Life is rough in southern Madagascar. People have to work hard to nourish their families and especially women are physically affected by many successive pregnancies and by taking care of all the children. However, they seem to be very happy! The next doctor is 10 kilometres away and one morning we see a newborn baby to which its mother had given birth in her hut without anybody’s help. Malaria is common in Tsilamaha, some villagers sleep under mosquito nets, others do not. We, as volunteers, take our Malaria medication, but the villagers have to live with the disease. Every now and then people from the centre de santé from the next village come to vaccinate the children, hand out some vitamins and to registrate the newborn babies.
There is not much water in Tsilamaha, the river bed is almost dried up, most of the water is used for the irrigation channels which cross the ricefields in a well planned system. Because of stagnant water in many parts of the area, the disease bilharziosis can affect people. As the children do not know about it, they enjoy their bath in the river. How could you resent their behaviour in the spiny bush with a temperature of over 30 ° C??
People in Tsilamaha are subsistence farmers and eat what they grow: basically vary (rice), zako (corn) and balahazo (manioc). Some families start to plant pumpkins, garlic and onions to have more variety. But the fact that seeds are expensive, makes it difficult for families to grow tomatoes and carrots as income generating activity. Most families have chickens in order to have some meat and eggs. Zebu milk is used for producing a sort of yoghurt. Young girls carry it through the heat for kilometres, only to earn some money.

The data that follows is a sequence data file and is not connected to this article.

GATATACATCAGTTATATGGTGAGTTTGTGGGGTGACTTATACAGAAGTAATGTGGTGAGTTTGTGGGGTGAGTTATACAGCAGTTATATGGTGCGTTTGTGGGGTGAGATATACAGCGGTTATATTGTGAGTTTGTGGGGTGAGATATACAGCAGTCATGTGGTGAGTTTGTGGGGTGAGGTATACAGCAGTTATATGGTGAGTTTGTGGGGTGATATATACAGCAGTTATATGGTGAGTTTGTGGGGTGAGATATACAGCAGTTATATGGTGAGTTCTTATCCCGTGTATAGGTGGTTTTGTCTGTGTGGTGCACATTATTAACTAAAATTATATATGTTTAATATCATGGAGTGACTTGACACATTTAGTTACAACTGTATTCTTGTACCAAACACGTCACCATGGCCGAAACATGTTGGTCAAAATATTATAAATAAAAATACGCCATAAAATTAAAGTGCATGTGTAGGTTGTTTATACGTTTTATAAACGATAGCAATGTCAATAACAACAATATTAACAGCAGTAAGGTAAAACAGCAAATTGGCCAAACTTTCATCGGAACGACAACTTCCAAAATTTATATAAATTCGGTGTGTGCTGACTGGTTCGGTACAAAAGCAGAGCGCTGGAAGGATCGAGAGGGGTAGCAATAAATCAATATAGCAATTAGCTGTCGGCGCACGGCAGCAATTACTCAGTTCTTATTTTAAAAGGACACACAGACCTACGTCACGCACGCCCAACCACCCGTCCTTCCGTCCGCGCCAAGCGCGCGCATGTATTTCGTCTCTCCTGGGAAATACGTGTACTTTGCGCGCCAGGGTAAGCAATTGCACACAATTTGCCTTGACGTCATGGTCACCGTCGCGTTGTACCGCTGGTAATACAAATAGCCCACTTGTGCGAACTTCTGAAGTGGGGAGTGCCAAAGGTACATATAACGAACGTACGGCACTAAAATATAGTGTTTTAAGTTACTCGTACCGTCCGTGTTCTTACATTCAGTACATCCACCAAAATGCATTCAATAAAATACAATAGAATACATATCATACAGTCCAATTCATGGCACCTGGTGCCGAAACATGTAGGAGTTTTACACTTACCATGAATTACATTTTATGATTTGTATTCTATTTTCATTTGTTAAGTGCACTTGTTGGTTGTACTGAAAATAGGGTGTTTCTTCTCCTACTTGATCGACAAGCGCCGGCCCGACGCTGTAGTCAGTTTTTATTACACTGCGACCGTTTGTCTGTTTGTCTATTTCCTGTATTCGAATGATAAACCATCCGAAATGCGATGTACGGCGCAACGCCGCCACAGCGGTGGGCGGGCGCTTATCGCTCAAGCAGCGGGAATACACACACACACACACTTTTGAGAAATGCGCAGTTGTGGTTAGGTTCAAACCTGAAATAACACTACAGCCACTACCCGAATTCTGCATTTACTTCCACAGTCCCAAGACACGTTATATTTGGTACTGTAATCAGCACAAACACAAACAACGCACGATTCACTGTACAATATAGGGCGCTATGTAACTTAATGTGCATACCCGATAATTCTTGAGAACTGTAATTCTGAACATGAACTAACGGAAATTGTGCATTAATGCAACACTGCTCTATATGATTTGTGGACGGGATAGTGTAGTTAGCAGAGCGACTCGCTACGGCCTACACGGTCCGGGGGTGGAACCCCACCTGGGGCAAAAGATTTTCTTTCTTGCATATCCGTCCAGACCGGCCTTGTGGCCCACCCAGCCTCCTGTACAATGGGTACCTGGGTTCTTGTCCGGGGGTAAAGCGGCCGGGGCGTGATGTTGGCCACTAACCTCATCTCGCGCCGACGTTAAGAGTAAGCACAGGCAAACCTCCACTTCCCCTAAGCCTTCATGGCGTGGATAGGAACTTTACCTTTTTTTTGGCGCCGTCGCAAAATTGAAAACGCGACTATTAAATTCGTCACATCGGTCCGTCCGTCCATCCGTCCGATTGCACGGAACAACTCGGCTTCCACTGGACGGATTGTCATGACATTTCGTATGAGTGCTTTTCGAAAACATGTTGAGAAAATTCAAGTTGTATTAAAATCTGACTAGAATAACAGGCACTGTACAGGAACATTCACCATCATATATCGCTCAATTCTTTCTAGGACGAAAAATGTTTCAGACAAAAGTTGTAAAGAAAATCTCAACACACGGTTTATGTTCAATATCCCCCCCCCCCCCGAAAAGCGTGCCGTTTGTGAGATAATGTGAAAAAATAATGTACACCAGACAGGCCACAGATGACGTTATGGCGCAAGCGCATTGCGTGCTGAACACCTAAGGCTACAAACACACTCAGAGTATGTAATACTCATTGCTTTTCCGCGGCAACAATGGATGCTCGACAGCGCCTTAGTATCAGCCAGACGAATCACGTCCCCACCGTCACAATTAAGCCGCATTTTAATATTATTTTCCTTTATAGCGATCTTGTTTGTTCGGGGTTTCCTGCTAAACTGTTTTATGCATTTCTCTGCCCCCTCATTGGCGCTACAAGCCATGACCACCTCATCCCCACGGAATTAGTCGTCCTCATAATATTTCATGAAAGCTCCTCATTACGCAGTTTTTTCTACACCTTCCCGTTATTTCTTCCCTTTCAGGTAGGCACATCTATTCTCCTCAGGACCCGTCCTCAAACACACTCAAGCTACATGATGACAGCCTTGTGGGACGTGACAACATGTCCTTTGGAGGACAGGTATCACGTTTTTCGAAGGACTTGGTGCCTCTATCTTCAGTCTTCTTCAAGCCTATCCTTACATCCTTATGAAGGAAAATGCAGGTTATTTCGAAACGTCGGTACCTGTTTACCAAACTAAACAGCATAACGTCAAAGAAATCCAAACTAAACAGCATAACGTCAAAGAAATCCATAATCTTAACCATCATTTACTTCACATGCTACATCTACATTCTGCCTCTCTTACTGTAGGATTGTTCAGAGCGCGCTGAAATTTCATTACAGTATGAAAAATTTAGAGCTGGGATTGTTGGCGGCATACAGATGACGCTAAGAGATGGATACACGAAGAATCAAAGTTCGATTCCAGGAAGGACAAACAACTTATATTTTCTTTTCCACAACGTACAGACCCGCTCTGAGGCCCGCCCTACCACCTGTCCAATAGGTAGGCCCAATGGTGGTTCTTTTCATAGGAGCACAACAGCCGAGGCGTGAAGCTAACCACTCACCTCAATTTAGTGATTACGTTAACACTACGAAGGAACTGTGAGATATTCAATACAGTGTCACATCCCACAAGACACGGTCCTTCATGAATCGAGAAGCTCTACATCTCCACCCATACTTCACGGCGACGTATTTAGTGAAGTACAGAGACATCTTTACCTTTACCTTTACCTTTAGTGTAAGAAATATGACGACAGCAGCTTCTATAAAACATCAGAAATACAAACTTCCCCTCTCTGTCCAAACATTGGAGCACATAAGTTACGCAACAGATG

Every Saturday is market day in Tranomaro, which is about 10 km away. It is a social event for news exchange, meeting people and bargaining for goats, zebus or water melons. For many people this is the only opportunity to earn some money by selling their surpluses from the fields. We begin our long walk to the market at 6 am to avoid the hot sun and our sweaty hike is recompensed by fresh, delicious Goiaba fruits and a water melon which we cannot carry back to Tsilamaha! On the market stands I recognize the dishes and pots every villager uses, as well as the colourful blankets they wear to protect them from the morning cold!
People live in small wooden huts, the roofs are covered with straw. They give shelter to the villagers against rain, but if there is a heavy cyclone like in February 2008, nothing is protected any more. The houses are so small, because once their owner dies, the whole hut is burned down and it is forbidden to build a new hut on the same place.
Omby gasy (Zebus)
Zebus play a big role in the village life. Possessing many zebus is a status symbol. A lot of work is involved with the zebu herds, the young boys help to herd the zebus and very often they stay with them in the forests over night. The zebu herds have to be protected very well because there are bandits living in the forests, too who might steal the villagers’ zebu. To defend their animals against the bandits, some men carry guns with them. Malagasy people do not keep the zebu for meat. The animals are only slaughtered, when a family member dies. This big sacrifice is important for the deceased’s afterlife; in whole Madagascar ancestor worship has a long tradition.
Living in Tsilamaha showed me how close people’s livelihood is related to nature, but is it still in harmony, in a sustainable way, even if there is still a lot of forest left?
Coming from a western civilization where we spend tons of energy, produce enormous amounts of waste and climate gases, I became aware once more that we live in affluent societies and want to continue growing without respecting the limits of our natural resources. I hope that developing countries like Madagascar won’t be the victims of climate change and globalization and that these countries don’t pay the price for our high living standard. And if Madagascar’s population growth goes on like this, there won’t be enough agricultural land and forest resources for all. I hope that we had an impact on the villagers by creating awareness and that they take care of nature so that future generations have their livelihood protected.